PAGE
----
Not at all. Any reports on research are very welcome, especially when they relate to what a lot of people are doing. Only thing is if it's not in the "common tongue" (i.e. English) it's hard for most people to read the original source. Google translate is a kludge when it comes to these kind of things so a good translation is needed.

                          Tez
                          ------------------------------------------------
                          My vintage collection: https://classic-computers.org.nz/collection/
                          My vintage activities blog: https://www.classic-computers.org.nz/blog/
                          Twitter: @classiccomputNZ ; YouTube Videos: (click here)

                          Comment


                            #14
                            Originally posted by Vifa View Post
                            I knew I would get unpopular by stating this.
                            As mentioned in my first post I did contact them to get further information, as ABS was not mentioned in the article as one of the test materials.

                            This is the answer i received from Yvonne Shashoua, who works at the project:

                            " I do not recommend Retr0bright as a preservative because it alter surfaces and is therefore a non-reversible treatment."


                            There are two pictures in the article showing a before and after picture of the structural changes, I guess, even though old plastic gets brittle, this is not helping any further ?


                            Yeah, don't be getting all sensitive - you're no less popular now.
                            In fact, maybe you're even more popular.

                            "I do not recommend Retr0bright as a preservative"
                            Yvonne is obviously trying to do something that I believe most of us using Retr0Brite aren't trying to do.
                            When I'm using Retr0Brite, I'm trying to get the appearance back to its original state, not preserve what it looks like now.
                            I'll be dead and buried before some of my pieces have got back to the yellow they were.
                            But if someone wants to go into a museum in 100 years and see a real old yellow/brown computer then they should be able to - I just hope they have a non-yellowed brochure of what they originally looked like as well, so people don't think we were crazy making them that color.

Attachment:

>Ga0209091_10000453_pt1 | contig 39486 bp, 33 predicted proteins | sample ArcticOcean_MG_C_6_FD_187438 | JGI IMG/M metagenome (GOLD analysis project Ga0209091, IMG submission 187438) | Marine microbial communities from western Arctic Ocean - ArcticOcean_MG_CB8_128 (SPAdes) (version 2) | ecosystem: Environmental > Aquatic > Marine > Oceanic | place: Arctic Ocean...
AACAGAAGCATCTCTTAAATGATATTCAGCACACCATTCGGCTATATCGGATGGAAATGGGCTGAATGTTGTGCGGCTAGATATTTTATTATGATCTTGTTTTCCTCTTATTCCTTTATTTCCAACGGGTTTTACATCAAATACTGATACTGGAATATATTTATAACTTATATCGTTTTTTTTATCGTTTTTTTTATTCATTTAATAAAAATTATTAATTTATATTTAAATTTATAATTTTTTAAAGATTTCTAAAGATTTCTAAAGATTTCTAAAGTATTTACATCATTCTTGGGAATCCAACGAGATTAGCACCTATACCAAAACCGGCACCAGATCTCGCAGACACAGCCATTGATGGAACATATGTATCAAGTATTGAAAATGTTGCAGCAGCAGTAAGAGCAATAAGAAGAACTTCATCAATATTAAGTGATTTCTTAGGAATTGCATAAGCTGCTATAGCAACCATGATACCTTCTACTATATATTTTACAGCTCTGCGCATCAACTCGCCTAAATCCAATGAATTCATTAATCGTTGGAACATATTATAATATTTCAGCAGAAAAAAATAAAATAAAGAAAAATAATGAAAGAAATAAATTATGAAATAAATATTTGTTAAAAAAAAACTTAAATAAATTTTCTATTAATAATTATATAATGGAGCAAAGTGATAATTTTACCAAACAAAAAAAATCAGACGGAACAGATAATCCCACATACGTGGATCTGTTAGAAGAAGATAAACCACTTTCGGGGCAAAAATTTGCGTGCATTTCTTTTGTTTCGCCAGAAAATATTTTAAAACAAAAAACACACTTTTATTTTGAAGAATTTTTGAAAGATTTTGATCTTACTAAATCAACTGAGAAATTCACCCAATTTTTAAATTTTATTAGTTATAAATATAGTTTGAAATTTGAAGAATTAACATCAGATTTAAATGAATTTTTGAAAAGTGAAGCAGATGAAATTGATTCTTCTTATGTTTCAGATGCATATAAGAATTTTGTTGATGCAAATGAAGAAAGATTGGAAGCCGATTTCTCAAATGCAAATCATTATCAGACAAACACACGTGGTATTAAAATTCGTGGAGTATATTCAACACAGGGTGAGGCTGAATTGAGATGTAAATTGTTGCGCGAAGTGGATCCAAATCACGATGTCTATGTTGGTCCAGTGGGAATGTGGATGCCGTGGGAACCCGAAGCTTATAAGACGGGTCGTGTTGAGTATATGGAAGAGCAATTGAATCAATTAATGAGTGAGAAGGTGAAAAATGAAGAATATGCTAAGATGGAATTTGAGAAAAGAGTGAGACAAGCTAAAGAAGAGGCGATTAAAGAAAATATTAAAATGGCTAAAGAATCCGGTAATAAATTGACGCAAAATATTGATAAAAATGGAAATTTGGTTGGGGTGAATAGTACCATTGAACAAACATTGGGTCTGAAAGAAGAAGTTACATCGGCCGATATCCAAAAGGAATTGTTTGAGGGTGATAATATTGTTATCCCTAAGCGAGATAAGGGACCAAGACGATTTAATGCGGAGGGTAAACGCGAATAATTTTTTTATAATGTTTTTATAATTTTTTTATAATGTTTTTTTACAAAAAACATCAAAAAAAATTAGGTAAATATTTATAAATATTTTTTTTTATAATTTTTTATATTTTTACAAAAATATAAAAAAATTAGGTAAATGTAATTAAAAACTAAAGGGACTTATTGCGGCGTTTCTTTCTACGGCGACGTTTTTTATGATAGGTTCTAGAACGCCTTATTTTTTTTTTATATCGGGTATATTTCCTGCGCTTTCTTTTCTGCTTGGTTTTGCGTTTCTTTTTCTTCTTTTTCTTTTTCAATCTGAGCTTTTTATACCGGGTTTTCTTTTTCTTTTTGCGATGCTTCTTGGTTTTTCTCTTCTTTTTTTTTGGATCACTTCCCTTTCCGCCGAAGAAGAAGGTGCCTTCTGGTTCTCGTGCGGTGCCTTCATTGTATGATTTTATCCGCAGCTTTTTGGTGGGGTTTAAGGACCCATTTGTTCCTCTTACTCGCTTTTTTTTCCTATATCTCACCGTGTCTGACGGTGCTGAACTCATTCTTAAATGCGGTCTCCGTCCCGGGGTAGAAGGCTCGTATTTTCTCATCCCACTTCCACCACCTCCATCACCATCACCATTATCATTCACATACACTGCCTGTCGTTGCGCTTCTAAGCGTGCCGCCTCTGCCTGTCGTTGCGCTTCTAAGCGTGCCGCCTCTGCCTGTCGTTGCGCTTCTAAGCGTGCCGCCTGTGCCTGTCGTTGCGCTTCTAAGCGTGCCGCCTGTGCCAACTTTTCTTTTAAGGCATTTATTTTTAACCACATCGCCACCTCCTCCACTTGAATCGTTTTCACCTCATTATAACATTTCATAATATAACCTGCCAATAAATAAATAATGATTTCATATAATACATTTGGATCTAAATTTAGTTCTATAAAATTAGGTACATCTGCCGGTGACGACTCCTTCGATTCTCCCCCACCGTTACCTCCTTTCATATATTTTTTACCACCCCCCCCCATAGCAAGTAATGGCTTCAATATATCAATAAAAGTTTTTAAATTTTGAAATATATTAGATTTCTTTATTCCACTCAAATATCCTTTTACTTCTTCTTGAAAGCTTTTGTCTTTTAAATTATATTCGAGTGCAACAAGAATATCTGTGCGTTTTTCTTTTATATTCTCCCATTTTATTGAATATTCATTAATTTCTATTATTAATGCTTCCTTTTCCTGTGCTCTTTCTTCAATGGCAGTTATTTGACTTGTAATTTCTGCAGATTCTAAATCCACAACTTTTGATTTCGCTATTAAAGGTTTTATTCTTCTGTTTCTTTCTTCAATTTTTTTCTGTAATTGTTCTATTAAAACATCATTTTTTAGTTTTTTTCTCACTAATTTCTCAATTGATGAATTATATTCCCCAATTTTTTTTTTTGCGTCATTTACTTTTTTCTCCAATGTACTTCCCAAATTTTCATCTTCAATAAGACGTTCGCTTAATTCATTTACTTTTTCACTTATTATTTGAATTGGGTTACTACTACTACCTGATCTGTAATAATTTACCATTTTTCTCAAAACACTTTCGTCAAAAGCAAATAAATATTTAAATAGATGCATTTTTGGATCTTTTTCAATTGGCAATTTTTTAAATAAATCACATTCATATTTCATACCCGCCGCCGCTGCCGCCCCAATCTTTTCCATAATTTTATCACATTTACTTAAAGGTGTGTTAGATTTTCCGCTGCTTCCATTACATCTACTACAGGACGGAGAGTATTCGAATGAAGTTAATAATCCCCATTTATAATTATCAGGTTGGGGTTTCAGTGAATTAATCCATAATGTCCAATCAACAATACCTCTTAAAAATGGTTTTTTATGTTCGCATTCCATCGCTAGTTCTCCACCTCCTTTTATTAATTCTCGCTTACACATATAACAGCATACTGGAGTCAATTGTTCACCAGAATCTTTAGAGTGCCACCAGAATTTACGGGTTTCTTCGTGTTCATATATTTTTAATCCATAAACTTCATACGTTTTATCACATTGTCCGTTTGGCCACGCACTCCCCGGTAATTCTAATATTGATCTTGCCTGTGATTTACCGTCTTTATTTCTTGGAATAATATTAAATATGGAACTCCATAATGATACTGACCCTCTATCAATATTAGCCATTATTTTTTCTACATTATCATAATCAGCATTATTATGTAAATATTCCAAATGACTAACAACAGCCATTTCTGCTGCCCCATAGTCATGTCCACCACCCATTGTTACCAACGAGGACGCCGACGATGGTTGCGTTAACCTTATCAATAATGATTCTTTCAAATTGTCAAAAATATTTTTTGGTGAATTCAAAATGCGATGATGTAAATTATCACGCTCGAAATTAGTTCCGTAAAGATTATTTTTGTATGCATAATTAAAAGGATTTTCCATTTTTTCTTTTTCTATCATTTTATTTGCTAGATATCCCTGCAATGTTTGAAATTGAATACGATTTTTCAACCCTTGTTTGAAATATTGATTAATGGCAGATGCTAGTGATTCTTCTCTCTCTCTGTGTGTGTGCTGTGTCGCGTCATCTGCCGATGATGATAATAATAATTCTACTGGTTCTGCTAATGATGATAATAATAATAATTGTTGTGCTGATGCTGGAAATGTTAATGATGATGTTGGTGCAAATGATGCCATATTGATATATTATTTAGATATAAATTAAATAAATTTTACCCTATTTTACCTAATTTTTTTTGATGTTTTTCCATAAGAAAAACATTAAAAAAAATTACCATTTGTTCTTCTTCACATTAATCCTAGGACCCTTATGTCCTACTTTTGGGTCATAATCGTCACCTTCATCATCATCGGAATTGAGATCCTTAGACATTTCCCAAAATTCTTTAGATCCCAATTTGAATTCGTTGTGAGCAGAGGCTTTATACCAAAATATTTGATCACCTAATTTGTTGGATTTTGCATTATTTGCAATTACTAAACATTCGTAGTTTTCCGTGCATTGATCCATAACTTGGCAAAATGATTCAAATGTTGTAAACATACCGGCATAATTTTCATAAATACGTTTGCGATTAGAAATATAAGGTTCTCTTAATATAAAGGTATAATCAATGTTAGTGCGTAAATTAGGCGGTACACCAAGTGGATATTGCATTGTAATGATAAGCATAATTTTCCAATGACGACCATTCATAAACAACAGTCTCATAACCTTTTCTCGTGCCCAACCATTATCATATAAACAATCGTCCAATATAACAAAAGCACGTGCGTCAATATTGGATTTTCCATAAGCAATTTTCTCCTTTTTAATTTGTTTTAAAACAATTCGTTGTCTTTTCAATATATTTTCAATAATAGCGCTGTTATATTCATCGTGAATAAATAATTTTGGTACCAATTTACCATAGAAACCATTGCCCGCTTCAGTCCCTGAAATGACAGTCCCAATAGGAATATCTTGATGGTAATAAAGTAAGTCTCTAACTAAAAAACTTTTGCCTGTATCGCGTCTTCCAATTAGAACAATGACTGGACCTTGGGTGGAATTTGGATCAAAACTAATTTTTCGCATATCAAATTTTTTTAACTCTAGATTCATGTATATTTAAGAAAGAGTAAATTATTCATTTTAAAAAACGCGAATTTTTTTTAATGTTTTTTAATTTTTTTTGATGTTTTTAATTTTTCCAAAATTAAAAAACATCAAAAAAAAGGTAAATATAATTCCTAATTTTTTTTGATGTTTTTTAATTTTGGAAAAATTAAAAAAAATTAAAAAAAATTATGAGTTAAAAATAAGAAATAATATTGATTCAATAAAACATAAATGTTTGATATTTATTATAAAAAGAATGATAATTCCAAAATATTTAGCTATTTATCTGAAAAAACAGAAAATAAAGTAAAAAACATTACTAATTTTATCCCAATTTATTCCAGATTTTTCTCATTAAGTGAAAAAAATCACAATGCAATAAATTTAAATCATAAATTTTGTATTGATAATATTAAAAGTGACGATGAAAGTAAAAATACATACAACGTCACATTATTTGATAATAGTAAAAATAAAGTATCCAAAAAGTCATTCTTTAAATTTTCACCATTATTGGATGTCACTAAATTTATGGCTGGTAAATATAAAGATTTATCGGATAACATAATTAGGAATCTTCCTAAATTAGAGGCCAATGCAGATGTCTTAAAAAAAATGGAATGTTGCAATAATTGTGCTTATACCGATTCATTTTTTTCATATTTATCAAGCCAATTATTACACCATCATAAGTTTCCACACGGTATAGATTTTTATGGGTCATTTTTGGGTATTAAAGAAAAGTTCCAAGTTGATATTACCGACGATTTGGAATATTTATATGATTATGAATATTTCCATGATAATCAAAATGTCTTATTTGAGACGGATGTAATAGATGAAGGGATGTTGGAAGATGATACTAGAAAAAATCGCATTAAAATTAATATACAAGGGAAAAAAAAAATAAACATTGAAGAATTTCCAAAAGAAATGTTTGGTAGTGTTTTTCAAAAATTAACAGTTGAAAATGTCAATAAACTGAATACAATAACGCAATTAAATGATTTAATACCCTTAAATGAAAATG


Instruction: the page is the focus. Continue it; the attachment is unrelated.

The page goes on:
And if the structural changes need a microscope see the differences, I'm not worried about it at all.

                            That was a good article to point out - it makes us realize that we're not all after the same result.

                            Comment


                              #15
                              I think to fully be able to tell about long term effects, one needs some sort of accelerator lab in which the treated and untouched plastic can age faster. I've never used Retr0Brite myself, but have friends who have. Indeed I have a few personal cautions, but wouldn't write it off as destructive quite yet.

                              What I really objected about the Danish museum is when they try to apply the same process to other kinds of related materials. It sounds just as random as when people were asking Merlin etc about which other catalysators and funny stuff you can add to the H2O2, TAED and xanthan gum to get additional results. This is a result of theoretical chemestry put into practise, not a guesswork of let's mix a couple of leftover chemicals and see what we get.

                              It also reminds me about a computer magazine in the early 1980's who published a small machine code routine for creating white noise on the ZX Spectrum beeper. One reader posted a question whether the routine could be used for anything else than producing white noise, like it wasn't enough...
                              Anders Carlsson